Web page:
Start the design of your chatbot with a framework or suffer the consequences.
When I started designing chatbots for BEEVA almost a year ago, I applied some of my UX knowledge and did some unsuccessful research looking for tools that could fit my needs. Actually, I was quite amazed that I couldn't find practical literature about the topic. There are tons of chatbots out there, but there's little about how companies really get hands on.
I already shared some of my findings here, and here, with tools I found, general knowledge about designing chatbots and UX design applied on chatbots, but I think it would be great to make a deeper explanation about how I exactly face the situation on a regular basis.
While many people immediately start thinking about how to manage the user flow, I separate my process into 4 different steps: the bot scope, the chatbot personality, a prioritized list of must-have features and the chatbot flow.
1. The Bot Scope
It basically explains what the chatbot is all about. It might seem silly but it is really important to make clear what people can expect from our chatbot. This is normally a business decision that comes from Management, but sometimes the opinion of a designer is needed to set the focus on what really matters. The last e-commerce chatbot we developed was meant to be useful by helping people decide which technological product they should buy, and which vendor will be offering the best price.
2. The Chatbot Personality
I take this part really seriously. The personality of the chatbot is one of the most important points to take into account if we want our assistant to succeed. I always start researching who our early adopter will be and in which situation they will be talking to the chatbot. Once that I got a clear picture, I tailor-make a personality that fits perfectly with the user and with the specific situation. Defining in advance how our chatbot is going to be will help us eventually to decide how the bot will talk and act in every situation.
3. A Prioritized List of Must-Have Features
What information any user would need from our chatbot to find it useful? In the example I mentioned previously, for the e-commerce chatbot, we researched among different retailers and users to come out with the next list: Updated product database, pictures, comments, specifications and prices from different vendors.
4. The Chatbot Flow
Obviously, this is the most complex part, but I never give any step forward without knowing the previous ones. Once that I got all that information is time to start designing how the chatbot will behave in every possible scenario in its interaction with every user.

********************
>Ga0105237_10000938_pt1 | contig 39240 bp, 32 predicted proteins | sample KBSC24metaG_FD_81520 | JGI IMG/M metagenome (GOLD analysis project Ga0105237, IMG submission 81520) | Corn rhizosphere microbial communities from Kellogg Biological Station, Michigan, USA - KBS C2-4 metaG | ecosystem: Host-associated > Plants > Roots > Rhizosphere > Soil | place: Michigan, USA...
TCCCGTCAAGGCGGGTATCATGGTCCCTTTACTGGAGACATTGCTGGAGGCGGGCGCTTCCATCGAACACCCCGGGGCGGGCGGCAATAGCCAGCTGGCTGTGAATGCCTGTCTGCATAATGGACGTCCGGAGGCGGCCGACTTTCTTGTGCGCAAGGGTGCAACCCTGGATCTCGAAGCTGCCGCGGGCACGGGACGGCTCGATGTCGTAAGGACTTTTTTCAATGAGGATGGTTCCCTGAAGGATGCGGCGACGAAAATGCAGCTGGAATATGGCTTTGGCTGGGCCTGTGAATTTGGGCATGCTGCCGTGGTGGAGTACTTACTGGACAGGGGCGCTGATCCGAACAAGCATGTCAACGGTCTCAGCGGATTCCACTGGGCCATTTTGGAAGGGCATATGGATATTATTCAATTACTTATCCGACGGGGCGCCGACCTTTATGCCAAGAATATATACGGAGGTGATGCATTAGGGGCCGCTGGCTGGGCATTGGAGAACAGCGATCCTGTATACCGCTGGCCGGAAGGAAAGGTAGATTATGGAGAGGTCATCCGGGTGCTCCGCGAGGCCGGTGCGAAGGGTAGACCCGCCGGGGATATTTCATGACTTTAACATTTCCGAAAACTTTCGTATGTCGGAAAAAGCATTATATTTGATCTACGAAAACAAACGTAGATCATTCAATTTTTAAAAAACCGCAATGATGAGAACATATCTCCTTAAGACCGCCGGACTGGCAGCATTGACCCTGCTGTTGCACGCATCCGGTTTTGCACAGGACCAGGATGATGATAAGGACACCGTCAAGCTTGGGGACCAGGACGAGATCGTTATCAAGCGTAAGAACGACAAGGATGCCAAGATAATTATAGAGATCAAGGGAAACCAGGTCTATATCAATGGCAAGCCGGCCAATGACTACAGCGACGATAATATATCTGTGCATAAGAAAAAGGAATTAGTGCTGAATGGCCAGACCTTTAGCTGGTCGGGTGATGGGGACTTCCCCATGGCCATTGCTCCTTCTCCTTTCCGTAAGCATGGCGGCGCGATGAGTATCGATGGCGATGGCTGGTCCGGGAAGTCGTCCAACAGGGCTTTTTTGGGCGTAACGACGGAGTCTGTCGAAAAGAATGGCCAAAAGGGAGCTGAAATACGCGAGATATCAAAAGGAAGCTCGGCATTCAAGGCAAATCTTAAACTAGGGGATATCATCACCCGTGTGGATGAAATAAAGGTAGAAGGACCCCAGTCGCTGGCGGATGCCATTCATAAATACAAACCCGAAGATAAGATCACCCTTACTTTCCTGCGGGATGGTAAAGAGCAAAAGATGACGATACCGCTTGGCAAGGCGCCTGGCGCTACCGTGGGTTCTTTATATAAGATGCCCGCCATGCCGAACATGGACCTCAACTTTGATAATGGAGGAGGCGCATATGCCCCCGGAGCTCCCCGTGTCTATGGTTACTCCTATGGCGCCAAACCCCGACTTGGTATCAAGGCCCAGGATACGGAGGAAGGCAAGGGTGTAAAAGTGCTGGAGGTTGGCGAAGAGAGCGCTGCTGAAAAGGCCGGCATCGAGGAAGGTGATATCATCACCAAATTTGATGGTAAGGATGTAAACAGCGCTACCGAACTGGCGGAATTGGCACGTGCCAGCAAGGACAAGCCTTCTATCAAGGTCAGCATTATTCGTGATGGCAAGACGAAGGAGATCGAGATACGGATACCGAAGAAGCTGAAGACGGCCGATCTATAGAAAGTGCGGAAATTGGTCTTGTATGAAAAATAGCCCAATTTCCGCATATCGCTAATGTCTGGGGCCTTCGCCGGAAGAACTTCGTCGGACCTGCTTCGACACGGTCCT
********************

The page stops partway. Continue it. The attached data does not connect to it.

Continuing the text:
I always use Xmind for designing the flows from scratch. It's easy to use and really fast if you want to make any changes. The first thing I need to do is create a color legend with every possible item I will include on the chatbot.
Because at this point the scope has been set, I need to take users to the functionalities that I cover. In the e-commerce chatbot, I was able to give pictures, opinions, details, and prices for technological products. Because the best way to set the scope is making it clear in the welcome message, that is the first thing I write down in Xmind. Right after, I point out every possible scenario the bot will need to deal with. In the example:
1- Don't know: the users say anything the chatbot won't ever be prepared to answer.
2- Known category: the users ask for a category of products the chatbot knows.
3- Known brand: the user asks for a category and a brand the chatbot understands.
4- Known product: the user asks for a category, a brand and a model the chatbot knows.
It actually looks like a gradient of success: from desperation to heaven.
The First Scenario Is the Saddest One
You can do little but trying to get the user back to your scope: remind them what you are meant to do or give them some examples.
Second and Third Scenarios are Great
They mean that the user is on its way. You only need to help them to give you the remaining information: whether suggesting them some brands of the specific category or going directly to well-known models. Nevertheless, chatbots need to be designed for any possible misunderstanding in every step. That means that a specific error message needs to be set just in case the misunderstanding happens. That would help us to get the user back to the scope without restarting the whole process.
The fourth Scenario Is the Dream Place to Reach
Prepare an error message in case the user suddenly wants something weird out of their request, and offer them the information they were looking for.
After this main flow, I always prepare some easy-to-answer questions. People love to play with chatbots and small conversations are great to hide some Easter eggs.
When designing a chatbot we need to go further than the classic decision tree. Feel free to test my framework with the four main steps: the bot scope, the chatbot personality, a prioritized list of must-have and the chatbot flow.